Doctor’s Letters with Sylvia Plath Shed Light on Troubled Author

Ruth Barnhouse was the inspiration for Sylvia Plath's "Bell Jar" shrink.

Sylvia Plath
Letters between Sylvia Plath and her psychologist will be revealed in a new collection of documents from her life.
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After renowned writer Sylvia Plath first attempted suicide in 1953, she met Ruth Barnhouse, a psychologist who gained Plath’s trust and tried to save her life.

Plath’s semi-autobiographical novel, The Bell Jar, depicted Barnhouse as Doctor Nolan, a psychologist tasked with treating Plath’s stand-in, Esther Greenwood.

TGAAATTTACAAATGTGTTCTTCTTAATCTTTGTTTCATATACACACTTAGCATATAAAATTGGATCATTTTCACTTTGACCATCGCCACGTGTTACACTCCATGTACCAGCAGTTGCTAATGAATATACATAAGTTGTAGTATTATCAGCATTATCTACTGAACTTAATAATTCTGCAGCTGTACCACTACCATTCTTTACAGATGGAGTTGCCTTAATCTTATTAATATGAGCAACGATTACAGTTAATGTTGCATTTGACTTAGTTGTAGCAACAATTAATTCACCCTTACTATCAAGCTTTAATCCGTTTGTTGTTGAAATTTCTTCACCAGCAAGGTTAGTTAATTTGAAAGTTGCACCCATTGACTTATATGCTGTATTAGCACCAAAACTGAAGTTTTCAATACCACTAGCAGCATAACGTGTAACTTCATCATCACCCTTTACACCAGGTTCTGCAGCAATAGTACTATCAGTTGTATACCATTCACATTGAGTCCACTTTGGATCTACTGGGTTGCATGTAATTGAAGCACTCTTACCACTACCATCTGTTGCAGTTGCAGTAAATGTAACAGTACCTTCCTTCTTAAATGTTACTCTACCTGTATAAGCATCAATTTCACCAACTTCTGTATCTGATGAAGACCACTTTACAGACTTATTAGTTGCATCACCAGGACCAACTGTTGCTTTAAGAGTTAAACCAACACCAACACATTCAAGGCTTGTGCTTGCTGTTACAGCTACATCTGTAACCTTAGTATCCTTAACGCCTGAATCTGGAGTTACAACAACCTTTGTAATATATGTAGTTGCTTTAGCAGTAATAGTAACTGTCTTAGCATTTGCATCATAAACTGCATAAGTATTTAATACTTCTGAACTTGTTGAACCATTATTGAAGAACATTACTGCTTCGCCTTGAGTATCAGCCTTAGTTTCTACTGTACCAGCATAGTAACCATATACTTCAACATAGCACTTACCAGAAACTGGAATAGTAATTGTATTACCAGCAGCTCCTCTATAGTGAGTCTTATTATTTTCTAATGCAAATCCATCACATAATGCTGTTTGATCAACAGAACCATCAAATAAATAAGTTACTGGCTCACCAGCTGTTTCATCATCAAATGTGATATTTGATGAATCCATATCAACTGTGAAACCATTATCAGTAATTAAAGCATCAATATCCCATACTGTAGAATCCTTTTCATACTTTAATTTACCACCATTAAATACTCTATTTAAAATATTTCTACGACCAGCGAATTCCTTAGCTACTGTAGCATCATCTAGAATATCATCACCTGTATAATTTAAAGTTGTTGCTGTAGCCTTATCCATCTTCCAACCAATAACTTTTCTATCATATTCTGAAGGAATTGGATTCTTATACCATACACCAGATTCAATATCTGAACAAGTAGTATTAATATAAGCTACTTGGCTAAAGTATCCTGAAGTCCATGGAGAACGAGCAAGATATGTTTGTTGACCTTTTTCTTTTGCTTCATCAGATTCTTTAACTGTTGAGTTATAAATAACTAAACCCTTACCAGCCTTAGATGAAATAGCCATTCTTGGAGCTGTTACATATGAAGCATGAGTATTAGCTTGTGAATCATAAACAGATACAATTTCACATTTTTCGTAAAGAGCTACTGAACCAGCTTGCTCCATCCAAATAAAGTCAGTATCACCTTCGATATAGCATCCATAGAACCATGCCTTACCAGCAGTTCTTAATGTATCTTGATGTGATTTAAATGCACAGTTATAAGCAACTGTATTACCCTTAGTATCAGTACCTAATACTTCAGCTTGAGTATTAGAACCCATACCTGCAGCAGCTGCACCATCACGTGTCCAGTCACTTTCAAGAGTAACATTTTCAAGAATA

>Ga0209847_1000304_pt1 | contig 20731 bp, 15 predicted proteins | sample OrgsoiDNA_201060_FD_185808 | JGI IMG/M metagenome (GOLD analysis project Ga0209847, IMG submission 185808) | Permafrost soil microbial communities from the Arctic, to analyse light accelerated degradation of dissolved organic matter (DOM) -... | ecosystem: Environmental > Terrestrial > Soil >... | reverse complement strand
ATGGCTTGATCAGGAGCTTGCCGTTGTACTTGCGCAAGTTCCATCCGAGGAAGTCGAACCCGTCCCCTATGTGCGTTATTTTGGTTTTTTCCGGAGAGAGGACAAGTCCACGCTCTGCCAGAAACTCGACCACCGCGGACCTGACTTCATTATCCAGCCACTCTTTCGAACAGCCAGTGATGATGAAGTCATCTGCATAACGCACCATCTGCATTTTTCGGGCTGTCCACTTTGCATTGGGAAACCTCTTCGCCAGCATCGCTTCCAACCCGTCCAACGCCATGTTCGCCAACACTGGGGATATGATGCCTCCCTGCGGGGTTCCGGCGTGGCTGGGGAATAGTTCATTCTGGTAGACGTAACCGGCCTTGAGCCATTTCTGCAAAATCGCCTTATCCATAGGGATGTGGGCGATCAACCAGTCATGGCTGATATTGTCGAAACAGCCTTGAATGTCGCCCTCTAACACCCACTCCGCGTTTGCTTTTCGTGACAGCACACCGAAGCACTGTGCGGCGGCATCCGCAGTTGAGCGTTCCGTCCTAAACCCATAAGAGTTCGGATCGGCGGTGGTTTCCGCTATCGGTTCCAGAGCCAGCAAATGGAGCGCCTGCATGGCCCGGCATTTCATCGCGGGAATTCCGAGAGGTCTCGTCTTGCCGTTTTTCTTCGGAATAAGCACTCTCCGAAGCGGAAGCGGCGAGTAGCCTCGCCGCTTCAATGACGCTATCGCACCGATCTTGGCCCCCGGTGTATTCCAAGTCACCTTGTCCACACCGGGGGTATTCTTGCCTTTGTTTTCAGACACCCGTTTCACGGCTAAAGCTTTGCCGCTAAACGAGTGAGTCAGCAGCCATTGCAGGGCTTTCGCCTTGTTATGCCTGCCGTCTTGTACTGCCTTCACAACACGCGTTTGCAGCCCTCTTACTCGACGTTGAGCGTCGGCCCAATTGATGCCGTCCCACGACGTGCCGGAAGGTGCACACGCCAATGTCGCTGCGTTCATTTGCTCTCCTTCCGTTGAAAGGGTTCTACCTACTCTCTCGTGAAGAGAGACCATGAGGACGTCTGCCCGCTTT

After Plath moved from Boston — where Barnhouse was treating her — to London with her alleged abusive husband, the poet Ted Hughes, the two women corresponded through letters. Only 14 of those back-and-forth messages survived thanks to Harriet Rosenstein, who Barnhouse entrusted them to when Rosenstein began writing a Plath biography seven years after the writer’s suicide.

Those letters will now be shared with the public through The Letters of Sylvia Plath Volume 2, published by Ken Lopez, who came into ownership of The Harriet Rosenstein Sylvia Plath Archive.

The letters are “the only surviving documents from Plath’s time in England in which she discusses candidly her own life from her own point of view,” Lopez said, according to Lit Hub.

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